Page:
Depression Is No Joke


It starts, often, like a case of the flu. Tired. Body aches, headaches, back pain. Nothing actually tastes good. It’s hard to concentrate. You’ve got no appetite, or you only want sweets or chocolate.


No matter how long you sleep, you never feel rested, and it’s harder and harder to get out of bed. Perversely, you may also have trouble getting to sleep, and you may find yourself waking in the middle of the night, unable to get back to sleep. Your digestion is often disturbed — queasiness, constipation, diarrhea, or, thrillingly, alternating constipation and diarrhea.

Then it gets worse. There’s a pain in your chest, an ache that feels like your heart has been cut out with a rusty number 11 tomato can. Your muddy thinking starts to get a little obsessive: you remember every bad breakup — and blame yourself. You remember every time you did something dumb or hurt someone’s feelings, and the shame is as fresh as if it just happened. And — especially the first time it happens — you begin to think it will never improve, you’ll never be better, that the obsessive thoughts that you’re worthless and a burden to everyone are true.

That’s depression.

I know.

Robin’s Williams’ suicide last week has brought the whole topic of depression to people’s attention again. It was quickly followed by a tremendous outpouring of grief and distress — as well as the usual collection of damn fools who don’t have the faintest notion of what depression, real depression, is.


So, okay, what is it?

First of all, people need to understand depression is something essentially physiological. It’s not just a bad mood, being sad. (Look at that list of symptoms: that’s not just me, that’s been observed medically and is part of the standard diagnostic criteria for depression.) Understanding that there’s a physiological basis for depression has been slow in coming, but the discovery of selective serotonin re-uptake inhibitors (or SSRIs for short) like fluoxetine (Prozac) made it clear that there was a neurological basis. (A good description of the studies that established this can be found in Peter D. Kramer’s Listening to Prozac; an excellent follow-on is Kramer’s Against Depression.)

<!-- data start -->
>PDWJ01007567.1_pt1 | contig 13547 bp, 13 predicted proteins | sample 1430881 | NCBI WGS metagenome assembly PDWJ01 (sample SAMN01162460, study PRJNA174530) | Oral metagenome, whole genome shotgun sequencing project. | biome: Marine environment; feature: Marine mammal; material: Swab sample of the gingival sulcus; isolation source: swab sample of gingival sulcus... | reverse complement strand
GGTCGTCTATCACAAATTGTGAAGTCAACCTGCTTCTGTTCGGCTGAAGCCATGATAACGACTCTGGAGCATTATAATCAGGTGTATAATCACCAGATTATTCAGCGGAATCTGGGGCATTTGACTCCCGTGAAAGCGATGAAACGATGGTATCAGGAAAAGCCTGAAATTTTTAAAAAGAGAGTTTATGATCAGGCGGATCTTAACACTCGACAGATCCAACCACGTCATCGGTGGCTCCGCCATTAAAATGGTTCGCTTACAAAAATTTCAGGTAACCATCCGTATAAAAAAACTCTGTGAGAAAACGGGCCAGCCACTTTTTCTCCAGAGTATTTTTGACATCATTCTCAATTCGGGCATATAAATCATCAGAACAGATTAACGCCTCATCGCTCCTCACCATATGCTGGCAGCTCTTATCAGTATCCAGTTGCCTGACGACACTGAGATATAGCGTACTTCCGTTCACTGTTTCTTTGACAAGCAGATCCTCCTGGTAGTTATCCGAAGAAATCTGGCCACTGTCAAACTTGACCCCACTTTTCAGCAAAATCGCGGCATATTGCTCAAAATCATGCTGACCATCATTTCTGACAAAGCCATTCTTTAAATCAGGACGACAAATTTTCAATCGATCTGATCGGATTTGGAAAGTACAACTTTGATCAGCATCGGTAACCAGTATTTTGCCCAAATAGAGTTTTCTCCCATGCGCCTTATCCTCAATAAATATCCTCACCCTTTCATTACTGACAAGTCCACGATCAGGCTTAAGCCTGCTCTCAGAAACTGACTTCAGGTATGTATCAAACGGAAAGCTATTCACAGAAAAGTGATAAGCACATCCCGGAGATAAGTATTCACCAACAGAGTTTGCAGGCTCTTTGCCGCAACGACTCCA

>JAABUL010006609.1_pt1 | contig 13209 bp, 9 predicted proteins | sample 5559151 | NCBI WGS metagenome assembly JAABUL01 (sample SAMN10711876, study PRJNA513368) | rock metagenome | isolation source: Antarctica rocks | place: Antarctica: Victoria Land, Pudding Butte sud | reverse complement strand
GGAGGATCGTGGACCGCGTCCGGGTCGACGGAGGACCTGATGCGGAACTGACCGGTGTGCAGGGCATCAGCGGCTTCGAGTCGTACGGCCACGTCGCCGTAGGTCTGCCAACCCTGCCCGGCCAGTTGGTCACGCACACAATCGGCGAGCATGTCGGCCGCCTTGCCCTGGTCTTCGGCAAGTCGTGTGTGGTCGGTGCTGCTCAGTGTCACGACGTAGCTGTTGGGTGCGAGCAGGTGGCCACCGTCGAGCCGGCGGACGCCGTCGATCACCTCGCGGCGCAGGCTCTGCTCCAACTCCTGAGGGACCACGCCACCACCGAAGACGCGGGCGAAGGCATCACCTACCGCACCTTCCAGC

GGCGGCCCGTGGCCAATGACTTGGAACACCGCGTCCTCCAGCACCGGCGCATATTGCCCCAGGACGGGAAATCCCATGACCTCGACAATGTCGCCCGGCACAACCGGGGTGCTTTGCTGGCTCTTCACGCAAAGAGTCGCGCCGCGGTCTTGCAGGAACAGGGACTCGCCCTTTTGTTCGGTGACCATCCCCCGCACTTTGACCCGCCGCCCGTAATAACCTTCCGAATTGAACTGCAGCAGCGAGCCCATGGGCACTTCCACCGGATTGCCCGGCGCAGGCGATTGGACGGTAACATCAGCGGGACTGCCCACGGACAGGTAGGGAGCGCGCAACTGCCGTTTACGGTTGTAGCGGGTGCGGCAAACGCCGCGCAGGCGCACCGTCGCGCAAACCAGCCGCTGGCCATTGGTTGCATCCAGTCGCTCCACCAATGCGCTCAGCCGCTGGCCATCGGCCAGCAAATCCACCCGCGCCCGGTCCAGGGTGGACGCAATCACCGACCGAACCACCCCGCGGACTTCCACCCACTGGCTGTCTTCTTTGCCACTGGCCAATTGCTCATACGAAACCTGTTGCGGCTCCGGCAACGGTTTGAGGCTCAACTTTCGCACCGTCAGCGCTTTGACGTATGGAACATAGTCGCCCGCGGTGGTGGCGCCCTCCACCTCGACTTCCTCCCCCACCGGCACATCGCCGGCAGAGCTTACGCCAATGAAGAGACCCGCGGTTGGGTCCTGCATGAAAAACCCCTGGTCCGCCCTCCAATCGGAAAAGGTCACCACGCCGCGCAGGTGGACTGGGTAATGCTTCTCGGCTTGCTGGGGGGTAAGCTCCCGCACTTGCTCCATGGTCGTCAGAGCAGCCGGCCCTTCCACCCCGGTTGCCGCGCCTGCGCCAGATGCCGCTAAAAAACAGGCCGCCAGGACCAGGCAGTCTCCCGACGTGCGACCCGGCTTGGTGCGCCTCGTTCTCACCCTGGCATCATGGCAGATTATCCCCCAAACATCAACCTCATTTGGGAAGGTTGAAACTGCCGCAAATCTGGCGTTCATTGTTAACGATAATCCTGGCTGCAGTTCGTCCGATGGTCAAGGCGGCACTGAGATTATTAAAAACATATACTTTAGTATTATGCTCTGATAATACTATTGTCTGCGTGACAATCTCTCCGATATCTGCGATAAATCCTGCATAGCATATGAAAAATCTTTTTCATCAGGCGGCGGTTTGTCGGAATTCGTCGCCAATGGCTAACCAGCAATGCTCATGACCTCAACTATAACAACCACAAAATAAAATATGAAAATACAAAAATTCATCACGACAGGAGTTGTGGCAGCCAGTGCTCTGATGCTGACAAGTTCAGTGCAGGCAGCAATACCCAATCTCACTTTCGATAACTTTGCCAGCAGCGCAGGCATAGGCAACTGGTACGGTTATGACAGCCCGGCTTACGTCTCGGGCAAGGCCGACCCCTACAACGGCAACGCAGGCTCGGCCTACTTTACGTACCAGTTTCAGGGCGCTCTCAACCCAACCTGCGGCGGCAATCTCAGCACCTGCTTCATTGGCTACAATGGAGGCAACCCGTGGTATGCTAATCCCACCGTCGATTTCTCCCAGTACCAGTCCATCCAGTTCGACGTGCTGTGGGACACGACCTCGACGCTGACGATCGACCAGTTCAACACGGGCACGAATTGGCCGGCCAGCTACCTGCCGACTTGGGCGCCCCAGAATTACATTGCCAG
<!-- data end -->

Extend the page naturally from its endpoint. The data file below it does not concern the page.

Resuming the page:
That doesn’t mean life events can’t precipitate it. It turns out that in rats — and very plausibly, in humans — uncontrollable traumatic events lead to physiological changes that are exactly the ones that SSRI drugs help control.

Second, it is treatable. Again, I know. After trying a number of different drugs, it turned out my best treatment was Prozac, the first of the SSRIs. That wasn’t enough for me, though — I had a significant seasonal component — the dark days from about Thanksgiving to Valentine’s Day really were dark days for me. It’s pretty well established that depression is associated with sleep disorders; it’s less well known that sleep disorders are also associated with depression. After seeing some suggestive studies, I added daily doses of melatonin and vitamin D, which seemed to help a lot. My recent habit of “walking to work” — leaving the house for a walk, out in the sun, every morning — seems to help as well.


That’s really the third thing, too. It is treatable. No matter how much the depressed part of your brain is saying that you’re hopeless, and bad, and a burden on everyone, that’s in a very real sense not you.

It’s not your fault.

It’s not your fault, any more than it’s your fault if you have tuberculosis or cancer. And there is help. The image at the top of this article has a phone number for the National Suicide Prevention Hotline. The phone number is 1-800-273-8255. Call it if you need it.

Then, of course, we find out that Williams had early Parkinson’s disease as well. It turns out that depression is strongly associated with Parkinson’s disease and often precedes the onset of overt Parkinson’s symptoms. Parkinson’s and depression seem to have come common underlying mechanisms.

I started this as a rant about that particular damn fool, and all the other damn fools who don’t understand depression.

I don’t think I’ll bother.

I’ll just point out that by definition someone in a deep depression isn’t thinking clearly. Someone in a deep depression is in great pain. Someone in a deep depression has obsessive thoughts that it will never ever get better — which have to be even worse if you have a disease like Parkinson’s, which won’t get better.


Anyone who then imagines that someone like Robin Williams deserves to be reviled in that situation. …. Well, those people deserve to have to live with themselves.

(Thumbnail image on PJM homepage by s_bukley /


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